America's proper role in the world (and my own view) has careened between isolationism and interventionism. President Bill Clinton intervened militarily in Somalia, Haiti, Bosnia and Kosovo, all of which I opposed at the time as well as George H.W. Bush's Gulf War rescue of Kuwait from Saddam Hussein's clutches.

Shocked into reality by the 911 Islamic zealots' attacks, I supported the Iraqi and Afghanistan wars, and now understand the frightful consequences of not chasing the enemy into its own lair.

So, what should Obama be doing? Invading countries, like his predecessors? The question involves too many variables to lend itself to a generalized answer.

But Obama's policies amount to doing virtually nothing, which in itself is a policy. They essentially amount to a brain-dead version of post-Vietnam isolationism once expounded by a young John Kerry, who now — God help us — is secretary of state. Obama's vacuous modus operandi reflects the puzzlement of a president who only knows what to say, but not what to do.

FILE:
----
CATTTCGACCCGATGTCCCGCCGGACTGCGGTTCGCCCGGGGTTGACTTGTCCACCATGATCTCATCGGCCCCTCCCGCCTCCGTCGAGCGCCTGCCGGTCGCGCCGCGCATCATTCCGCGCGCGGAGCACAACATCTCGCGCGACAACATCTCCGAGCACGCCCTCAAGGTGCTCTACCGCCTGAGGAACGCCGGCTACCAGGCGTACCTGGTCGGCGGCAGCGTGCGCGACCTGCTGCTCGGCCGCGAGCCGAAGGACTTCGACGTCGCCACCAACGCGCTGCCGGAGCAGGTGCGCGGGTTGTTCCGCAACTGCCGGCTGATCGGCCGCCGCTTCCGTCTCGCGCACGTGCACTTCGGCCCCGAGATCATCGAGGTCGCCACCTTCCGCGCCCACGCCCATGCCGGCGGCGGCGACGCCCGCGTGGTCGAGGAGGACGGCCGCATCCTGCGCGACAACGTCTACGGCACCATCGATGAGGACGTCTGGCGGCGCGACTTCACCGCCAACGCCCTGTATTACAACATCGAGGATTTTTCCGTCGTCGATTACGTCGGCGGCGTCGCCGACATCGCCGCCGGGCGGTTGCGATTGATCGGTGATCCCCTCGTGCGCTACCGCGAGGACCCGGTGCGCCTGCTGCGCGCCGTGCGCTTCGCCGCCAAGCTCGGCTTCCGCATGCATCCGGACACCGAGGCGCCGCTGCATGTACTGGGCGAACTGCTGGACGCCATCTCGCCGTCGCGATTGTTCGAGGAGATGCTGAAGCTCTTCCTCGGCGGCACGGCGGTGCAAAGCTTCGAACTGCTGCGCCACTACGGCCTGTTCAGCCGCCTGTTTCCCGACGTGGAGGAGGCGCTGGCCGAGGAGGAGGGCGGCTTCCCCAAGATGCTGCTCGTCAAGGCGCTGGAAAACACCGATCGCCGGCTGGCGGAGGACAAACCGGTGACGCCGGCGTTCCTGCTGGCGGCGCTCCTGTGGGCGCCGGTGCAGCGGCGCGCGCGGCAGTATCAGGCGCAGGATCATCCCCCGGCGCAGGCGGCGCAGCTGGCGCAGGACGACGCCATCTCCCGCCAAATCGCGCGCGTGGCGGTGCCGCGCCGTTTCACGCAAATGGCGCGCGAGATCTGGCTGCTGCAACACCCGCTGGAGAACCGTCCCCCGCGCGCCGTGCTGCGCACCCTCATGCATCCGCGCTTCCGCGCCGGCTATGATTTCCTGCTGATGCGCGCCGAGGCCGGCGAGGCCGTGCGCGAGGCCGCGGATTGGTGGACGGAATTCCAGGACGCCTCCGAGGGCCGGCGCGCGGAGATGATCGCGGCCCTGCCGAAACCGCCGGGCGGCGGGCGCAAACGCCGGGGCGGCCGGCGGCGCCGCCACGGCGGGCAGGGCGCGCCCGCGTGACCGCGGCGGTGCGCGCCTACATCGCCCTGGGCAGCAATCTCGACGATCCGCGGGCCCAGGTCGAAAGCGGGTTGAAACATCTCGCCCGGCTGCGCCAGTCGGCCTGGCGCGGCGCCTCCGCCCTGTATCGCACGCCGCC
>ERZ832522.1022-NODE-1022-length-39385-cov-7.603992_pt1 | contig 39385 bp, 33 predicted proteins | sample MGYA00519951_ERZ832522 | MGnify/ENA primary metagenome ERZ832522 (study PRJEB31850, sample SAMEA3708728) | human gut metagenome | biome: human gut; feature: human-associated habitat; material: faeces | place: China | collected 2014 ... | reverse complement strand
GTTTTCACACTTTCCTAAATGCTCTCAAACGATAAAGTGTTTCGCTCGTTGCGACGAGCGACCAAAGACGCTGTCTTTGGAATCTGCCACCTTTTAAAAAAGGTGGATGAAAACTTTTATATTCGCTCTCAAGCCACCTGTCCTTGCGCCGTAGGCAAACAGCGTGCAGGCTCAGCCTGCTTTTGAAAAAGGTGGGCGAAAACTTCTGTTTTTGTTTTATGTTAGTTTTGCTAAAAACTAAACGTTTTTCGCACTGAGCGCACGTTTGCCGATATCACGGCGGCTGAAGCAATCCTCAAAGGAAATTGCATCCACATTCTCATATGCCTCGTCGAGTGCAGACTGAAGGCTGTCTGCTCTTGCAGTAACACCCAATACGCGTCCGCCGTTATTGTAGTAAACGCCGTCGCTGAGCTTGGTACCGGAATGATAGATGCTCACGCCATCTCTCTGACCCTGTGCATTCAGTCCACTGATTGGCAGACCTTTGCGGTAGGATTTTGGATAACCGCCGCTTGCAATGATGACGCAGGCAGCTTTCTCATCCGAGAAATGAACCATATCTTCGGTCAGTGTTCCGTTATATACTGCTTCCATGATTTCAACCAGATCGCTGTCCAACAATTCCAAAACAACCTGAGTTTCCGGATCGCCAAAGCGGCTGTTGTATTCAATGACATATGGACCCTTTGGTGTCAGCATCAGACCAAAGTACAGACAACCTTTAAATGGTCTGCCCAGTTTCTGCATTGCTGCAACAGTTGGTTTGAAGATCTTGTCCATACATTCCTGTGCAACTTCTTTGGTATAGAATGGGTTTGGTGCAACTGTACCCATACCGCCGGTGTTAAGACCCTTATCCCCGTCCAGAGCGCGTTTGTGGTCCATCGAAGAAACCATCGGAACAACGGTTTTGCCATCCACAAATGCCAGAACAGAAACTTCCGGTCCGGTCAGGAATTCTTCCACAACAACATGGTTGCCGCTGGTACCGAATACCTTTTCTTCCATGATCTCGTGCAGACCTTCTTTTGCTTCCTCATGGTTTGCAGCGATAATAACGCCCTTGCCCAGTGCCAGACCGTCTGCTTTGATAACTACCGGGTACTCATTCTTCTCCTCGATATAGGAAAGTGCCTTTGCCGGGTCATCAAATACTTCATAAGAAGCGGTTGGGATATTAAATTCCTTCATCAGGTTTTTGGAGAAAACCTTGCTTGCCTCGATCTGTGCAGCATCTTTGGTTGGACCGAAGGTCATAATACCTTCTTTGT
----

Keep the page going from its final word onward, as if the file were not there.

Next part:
His laughable, but dangerous, "leading from behind" approach is an oxymoron, not a policy. It abandons wholesale the requirements of U.S. foreign policy: (1) to serve our vital national interests and (2) to spread democracy and the rule of law where possible. Who can now count on America's word? Who fears America's warnings?

Imagine Obama as president instead of John F. Kennedy when Soviet Premier Nikita Khrushchev almost got away with installing nuclear missiles in Cuba. In the face of this bullying, Obama probably would have asked for a "reset" and we'd be living under the threat of nuclear annihilation.